Its been quite on the travels front, work and weather getting in the way. But after almost a month being tethered to the house because of the storms and rain we escaped today. The weather forecast for the coast was windy, cloudy but no rain. But the rain was lashing down against the windows this morning when I got up, and more in hope than expectation we headed down to Ogmore, with the intention of completing a little more of the coastal path towards Dunraven Bay. There were a few brave souls down on the beach at Ogmore, but as we climbed the cliffs there were very, very few people about. That might have been due to the winds in excess of 30 miles an hour, and a pretty bleak outlook. Maybe walking along high sea cliffs in a high wind might not have been the best idea we’ve had, but it certainly cleared the lungs!
Everywhere you go in Wales you will find a dry stone wall. And you don’t get many as straight as this one.
Some of the paths along here can be a little narrow, and at times it can be difficult to determine if you are following a sheep path or a footpath. After managing a passable impression of a mountain goat, Aunty decided that this was indeed a sheep path and didn’t fancy following it over the cliff so we had to find another way!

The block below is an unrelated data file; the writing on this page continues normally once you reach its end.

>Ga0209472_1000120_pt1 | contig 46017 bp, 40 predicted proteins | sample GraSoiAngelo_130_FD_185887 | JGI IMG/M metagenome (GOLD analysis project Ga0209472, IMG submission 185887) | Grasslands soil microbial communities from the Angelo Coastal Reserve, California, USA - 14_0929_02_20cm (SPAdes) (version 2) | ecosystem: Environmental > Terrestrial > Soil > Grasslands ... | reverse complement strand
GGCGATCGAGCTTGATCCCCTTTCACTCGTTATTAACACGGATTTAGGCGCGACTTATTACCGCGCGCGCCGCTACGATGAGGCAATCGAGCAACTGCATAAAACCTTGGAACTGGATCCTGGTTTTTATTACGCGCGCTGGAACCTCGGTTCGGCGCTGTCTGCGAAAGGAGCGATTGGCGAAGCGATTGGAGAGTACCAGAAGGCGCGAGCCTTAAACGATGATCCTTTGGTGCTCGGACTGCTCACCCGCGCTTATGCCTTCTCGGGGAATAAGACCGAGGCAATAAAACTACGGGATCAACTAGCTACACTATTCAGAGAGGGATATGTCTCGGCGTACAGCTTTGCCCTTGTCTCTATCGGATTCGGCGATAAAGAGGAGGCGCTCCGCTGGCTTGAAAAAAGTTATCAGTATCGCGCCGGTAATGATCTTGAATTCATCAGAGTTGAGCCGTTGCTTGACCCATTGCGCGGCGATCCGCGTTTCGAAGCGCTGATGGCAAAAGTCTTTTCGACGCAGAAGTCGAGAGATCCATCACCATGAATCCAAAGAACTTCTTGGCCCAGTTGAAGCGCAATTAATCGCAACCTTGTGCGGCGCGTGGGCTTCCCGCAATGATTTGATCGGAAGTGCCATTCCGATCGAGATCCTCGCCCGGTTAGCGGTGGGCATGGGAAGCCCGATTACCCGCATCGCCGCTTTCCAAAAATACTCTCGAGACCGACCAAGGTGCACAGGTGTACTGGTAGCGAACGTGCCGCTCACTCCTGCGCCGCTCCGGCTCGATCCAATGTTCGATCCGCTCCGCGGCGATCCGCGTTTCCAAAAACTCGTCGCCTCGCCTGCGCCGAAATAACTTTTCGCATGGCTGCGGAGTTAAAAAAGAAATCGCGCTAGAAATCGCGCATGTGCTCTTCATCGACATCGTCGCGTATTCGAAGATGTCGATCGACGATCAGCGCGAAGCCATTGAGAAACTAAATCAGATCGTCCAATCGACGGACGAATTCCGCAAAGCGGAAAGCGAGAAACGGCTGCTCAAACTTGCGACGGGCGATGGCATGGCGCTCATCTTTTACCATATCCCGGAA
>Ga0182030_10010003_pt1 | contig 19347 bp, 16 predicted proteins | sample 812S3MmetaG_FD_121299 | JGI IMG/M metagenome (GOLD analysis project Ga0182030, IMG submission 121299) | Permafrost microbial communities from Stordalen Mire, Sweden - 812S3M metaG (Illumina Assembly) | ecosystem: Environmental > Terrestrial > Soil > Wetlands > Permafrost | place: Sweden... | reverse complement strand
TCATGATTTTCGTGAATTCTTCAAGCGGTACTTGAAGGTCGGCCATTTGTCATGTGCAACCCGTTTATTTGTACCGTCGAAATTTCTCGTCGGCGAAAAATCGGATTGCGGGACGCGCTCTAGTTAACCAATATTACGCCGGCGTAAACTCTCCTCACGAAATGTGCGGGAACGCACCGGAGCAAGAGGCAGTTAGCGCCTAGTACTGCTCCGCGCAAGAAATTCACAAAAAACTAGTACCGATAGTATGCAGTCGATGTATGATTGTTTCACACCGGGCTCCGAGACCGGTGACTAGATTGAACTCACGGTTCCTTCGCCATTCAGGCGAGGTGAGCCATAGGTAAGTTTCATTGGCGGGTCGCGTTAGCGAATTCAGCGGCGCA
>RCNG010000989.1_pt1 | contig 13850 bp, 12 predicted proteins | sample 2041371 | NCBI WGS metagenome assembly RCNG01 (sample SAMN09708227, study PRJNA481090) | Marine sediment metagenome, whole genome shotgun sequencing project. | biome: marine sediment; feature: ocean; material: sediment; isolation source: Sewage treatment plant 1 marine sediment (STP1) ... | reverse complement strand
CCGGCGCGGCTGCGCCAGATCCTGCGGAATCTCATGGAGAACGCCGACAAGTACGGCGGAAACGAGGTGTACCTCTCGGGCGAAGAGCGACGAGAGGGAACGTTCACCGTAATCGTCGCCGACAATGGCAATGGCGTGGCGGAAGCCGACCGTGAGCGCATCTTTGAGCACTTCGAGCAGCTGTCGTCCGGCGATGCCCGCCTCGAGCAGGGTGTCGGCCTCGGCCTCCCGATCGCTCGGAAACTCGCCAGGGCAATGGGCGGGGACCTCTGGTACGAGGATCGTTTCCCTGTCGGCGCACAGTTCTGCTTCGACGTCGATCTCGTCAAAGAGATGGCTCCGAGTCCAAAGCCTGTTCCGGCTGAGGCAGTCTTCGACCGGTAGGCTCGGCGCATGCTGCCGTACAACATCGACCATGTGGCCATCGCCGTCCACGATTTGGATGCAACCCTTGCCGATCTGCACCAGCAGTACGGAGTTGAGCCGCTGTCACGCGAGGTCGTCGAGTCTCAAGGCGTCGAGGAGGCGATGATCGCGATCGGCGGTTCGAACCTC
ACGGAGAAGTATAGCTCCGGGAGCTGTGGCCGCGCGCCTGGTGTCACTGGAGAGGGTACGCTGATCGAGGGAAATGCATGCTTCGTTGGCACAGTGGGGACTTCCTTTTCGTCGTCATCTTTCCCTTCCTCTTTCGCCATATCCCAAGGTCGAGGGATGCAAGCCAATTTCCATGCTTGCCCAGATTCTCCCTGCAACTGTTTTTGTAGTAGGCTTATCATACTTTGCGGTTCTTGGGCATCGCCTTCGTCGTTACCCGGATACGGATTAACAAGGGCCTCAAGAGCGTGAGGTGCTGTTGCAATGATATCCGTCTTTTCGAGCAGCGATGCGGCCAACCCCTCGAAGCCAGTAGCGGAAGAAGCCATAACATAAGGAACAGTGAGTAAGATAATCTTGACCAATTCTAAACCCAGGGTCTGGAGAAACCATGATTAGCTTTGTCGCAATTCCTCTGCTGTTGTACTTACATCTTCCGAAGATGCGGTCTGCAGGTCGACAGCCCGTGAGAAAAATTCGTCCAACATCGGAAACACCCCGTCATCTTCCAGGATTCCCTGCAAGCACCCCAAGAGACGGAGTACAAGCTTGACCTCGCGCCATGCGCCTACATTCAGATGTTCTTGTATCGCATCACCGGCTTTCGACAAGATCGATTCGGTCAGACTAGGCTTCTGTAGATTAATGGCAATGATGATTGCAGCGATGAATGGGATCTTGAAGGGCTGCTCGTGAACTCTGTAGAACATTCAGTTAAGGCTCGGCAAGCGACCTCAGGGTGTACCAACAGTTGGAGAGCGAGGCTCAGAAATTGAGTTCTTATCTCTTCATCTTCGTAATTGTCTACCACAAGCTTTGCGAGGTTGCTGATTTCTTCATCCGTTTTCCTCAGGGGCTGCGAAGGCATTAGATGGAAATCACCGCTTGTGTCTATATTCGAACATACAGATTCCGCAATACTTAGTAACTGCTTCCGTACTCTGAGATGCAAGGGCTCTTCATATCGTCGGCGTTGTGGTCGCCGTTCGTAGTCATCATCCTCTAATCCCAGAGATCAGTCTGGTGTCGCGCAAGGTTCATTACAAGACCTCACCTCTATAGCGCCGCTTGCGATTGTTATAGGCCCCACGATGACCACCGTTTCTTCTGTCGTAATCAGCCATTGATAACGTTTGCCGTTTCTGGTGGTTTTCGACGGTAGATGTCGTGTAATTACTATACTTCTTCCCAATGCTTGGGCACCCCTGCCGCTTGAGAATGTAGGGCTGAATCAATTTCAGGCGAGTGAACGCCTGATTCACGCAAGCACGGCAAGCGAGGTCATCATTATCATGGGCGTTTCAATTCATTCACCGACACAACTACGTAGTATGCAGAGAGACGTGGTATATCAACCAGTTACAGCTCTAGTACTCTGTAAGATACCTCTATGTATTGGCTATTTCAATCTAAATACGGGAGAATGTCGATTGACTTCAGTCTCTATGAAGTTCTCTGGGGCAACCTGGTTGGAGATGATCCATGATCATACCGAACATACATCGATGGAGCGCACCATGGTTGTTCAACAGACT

There is something mesmeric about huge waves crashing into sea cliffs. The thundering waves smash into the immovable rocks creating unique patterns each time they come to a shuddering stop.
Having reached Dunraven Bay we hunkered down behind a wall to refuel with a roll and a welcome cup of tea. Dun raven originally housed a big house, which was eventually pulled down after the war. The walled garden still remains, including the gate house but nothing much else remains that would shout about the money that once resided here. But my favourite is this small thatched cottage hiding in the lee of a small hill.
After lunch the clouds gathered again and the wind starting picking up. The light was poor and wasn’t much use for photography. All my attempts at the seagulls hanging in the air were poor silhouettes. However I did manage a few passable photos of the oystercatchers on the beach.
That said the light did keep on changing and at times shimmered off the sea between crashing waves.
I certainly hope the fisherman caught something for his supper. He deserves it for braving the gales.
After this bracing walk it was back home and I felt I had earned my opportunity to lounge by the log fire and watch Newport Dragons beat Munster at rugby.
2 thoughts on “Keep away from the edge”
Love those big waves! Not sure I would’ve been walking along cliffs in that weather but nice to enjoy the views from my sofa, thank you.
It wasn’t that bad – I was under close supervision by Aunty, and the wi d was blowing inland so much safer than you’d imagine
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